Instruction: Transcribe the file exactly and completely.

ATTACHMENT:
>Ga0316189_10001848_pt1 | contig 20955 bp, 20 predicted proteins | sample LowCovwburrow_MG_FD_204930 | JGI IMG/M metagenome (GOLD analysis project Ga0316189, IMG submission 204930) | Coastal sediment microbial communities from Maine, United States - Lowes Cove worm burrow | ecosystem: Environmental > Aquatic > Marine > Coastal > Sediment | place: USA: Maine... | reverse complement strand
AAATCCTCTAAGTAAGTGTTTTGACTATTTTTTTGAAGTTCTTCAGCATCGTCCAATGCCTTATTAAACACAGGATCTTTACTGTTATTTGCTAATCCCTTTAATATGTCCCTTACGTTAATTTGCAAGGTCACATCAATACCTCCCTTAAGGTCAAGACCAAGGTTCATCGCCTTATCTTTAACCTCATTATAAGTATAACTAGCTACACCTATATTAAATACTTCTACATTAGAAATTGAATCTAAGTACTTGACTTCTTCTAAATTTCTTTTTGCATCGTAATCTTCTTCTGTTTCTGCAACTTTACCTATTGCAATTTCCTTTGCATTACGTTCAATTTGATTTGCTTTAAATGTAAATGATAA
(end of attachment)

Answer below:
>Ga0316189_10001848_pt1 | contig 20955 bp, 20 predicted proteins | sample LowCovwburrow_MG_FD_204930 | JGI IMG/M metagenome (GOLD analysis project Ga0316189, IMG submission 204930) | Coastal sediment microbial communities from Maine, United States - Lowes Cove worm burrow | ecosystem: Environmental > Aquatic > Marine > Coastal > Sediment | place: USA: Maine... | reverse complement strand
AAATCCTCTAAGTAAGTGTTTTGACTATTTTTTTGAAGTTCTTCAGCATCGTCCAATGCCTTATTAAACACAGGATCTTTACTGTTATTTGCTAATCCCTTTAATATGTCCCTTACGTTAATTTGCAAGGTCACATCAATACCTCCCTTAAGGTCAAGACCAAGGTTCATCGCCTTATCTTTAACCTCATTATAAGTATAACTAGCTACACCTATATTAAATACTTCTACATTAGAAATTGAATCTAAGTACTTGACTTCTTCTAAATTTCTTTTTGCATCGTAATCTTCTTCTGTTTCTGCAACTTTACCTATTGCAATTTCCTTTGCATTACGTTCAATTTGATTTGCTTTAAATGTAAATGATAA